"be spread across multiple lines for complex types (including all objects and arrays, no matter how simple"

I don't see this as a major sticker - since we minify all code going out now, there's no reason not to and it means that we can get the full blame history much more easily.

--Andrew Nicols (talk) 14:46, 16 October 2013 (WST)

Although you have this rule to make diffs better, in the Number of variable declarations section you have examples that make diffs worse. Can we make it consistent.--
I think it is crazy to require all object literals to be spread over multiple lines. It should be on a case by case basis. We allow that in PHP. Diffs might be clearer if we put a newline after every single token, but you wouldn't want to code like that. git can do quite nice diffs within lines anyway.--Tim Hunt(talk) 16:02, 16 October 2013 (WST)

Tim Hunt (talk) 16:02, 16 October 2013 (WST)


We could be more specific about which yuidoc tags are required (Where is @namespace required?)

That's a hard one - I don't think that we should duplicate the entire yuidoc syntax guide here but perhaps once we get these docs ratified and start to generate real YUIDoc, we will have more of an idea. @namespace isn't required at all, but it is useful in modules with submodules primarily.

--Andrew Nicols (talk) 14:46, 16 October 2013 (WST)

I agree. Just make the word YUIDoc a link to a separate page that explains (could even go to YUI's site.)--Tim Hunt (talk) 16:02, 16 October 2013 (WST)

 


with a maximum length of 150

Okay, that can probably be dropped... but we should make the value in our .jshintrc match the value we wish this to be (180 chars is the figure mentioned in the standard style IIRC)

--Andrew Nicols (talk) 14:46, 16 October 2013 (WST)


"In the case of object property assignation, there should be a space after the colon, but not before."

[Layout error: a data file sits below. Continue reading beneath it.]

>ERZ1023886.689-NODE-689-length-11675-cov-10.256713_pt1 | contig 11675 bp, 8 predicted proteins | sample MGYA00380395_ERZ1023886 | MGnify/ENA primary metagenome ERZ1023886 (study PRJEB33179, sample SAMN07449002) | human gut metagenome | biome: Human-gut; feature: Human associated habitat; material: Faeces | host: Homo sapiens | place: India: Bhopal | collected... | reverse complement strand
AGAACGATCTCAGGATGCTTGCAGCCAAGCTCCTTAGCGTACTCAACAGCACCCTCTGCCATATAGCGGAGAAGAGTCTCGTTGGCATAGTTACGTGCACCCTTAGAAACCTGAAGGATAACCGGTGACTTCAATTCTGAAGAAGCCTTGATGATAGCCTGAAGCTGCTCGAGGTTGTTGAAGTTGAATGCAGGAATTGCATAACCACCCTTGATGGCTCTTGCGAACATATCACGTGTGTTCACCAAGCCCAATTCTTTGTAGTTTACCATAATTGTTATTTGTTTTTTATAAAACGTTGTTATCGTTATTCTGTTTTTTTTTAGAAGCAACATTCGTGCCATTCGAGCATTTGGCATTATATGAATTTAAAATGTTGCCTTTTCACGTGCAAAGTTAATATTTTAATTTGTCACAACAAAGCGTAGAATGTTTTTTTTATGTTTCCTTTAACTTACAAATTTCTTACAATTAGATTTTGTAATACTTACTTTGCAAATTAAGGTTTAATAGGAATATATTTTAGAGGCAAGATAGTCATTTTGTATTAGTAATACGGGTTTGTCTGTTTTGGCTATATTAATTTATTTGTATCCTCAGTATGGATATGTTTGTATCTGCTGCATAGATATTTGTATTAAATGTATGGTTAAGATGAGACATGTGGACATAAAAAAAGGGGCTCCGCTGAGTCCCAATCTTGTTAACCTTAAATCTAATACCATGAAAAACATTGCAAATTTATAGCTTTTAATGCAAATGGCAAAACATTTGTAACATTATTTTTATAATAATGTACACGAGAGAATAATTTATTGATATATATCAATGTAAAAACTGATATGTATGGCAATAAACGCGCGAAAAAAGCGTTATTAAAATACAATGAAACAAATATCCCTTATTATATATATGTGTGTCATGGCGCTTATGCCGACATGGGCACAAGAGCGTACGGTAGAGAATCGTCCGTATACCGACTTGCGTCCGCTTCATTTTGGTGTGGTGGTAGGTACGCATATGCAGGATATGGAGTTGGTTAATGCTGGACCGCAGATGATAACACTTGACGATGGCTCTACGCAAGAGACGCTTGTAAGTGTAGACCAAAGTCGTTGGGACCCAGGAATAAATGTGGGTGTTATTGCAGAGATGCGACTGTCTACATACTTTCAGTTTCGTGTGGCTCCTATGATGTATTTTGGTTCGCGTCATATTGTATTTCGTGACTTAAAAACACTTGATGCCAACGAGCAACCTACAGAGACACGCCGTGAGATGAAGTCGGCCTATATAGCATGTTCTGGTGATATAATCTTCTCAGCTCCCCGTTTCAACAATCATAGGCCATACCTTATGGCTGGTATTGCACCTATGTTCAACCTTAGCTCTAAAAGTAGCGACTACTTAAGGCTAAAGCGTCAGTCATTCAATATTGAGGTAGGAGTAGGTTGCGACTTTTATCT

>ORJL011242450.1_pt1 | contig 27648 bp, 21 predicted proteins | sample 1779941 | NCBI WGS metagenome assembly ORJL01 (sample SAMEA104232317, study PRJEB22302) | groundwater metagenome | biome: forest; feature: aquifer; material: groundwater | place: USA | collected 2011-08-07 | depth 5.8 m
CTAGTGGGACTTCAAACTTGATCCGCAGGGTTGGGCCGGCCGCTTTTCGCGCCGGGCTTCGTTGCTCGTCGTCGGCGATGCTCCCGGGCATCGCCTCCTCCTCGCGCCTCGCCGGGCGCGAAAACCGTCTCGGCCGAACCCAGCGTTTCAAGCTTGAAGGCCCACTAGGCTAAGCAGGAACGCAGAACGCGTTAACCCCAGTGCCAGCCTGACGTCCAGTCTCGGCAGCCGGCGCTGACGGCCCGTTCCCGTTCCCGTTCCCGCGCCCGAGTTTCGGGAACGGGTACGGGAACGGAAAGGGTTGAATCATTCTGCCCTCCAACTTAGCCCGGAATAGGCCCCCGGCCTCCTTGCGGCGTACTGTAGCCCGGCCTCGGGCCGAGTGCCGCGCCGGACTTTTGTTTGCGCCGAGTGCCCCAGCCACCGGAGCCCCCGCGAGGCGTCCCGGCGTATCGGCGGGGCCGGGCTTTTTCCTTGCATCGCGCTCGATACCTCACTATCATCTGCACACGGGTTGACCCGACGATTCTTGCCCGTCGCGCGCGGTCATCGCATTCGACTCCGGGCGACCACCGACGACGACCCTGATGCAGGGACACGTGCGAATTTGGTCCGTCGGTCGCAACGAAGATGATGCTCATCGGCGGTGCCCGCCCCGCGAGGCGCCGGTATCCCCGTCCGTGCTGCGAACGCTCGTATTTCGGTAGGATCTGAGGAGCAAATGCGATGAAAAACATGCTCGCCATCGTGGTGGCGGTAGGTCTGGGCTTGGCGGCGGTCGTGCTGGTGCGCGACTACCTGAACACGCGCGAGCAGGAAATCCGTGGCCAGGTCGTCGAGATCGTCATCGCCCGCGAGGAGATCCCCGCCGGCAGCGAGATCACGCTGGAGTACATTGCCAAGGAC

Property assignation is not really the same as an operator so I feel that these should be separate rules. Most JSON resources out there follow this standard -- see http://www.freeformatter.com/json-formatter.html#ad-output for example. Unless we have good reason, why should we break from this? It's also the format described by the RFC: http://www.ietf.org/rfc/rfc4627.txt (Section 8). Additionally, when writing in natural language, you don't write:

E-mail : fred@example.com

You write it as:

E-mail: fred@example.com

--Andrew Nicols (talk) 14:46, 16 October 2013 (WST)

What you propose is correct. Interstingly, some languages (e.g. French I think) do put a space before colons, so this is a cultural thing, but Moodle code is English.--Tim Hunt (talk) 16:02, 16 October 2013 (WST)

Some instructions on how to use YUIdoc / shifter to check the format of the JS/comments would be welcomed.

There is already documentation on how to use Shifter, and YUIDoc. We could admittedly do with more. If others wish to contribute, I'd very happy to have help there ;)

--Andrew Nicols (talk) 14:46, 16 October 2013 (WST)

 
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Dan at desk in Moodle HQ, Perth
Re: JavaScript coding guidelines
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Count me as another person against camel case. We get a lot of problems with developers naming things against Moodle style and I am not keen to see the ambiguity here between JS and php.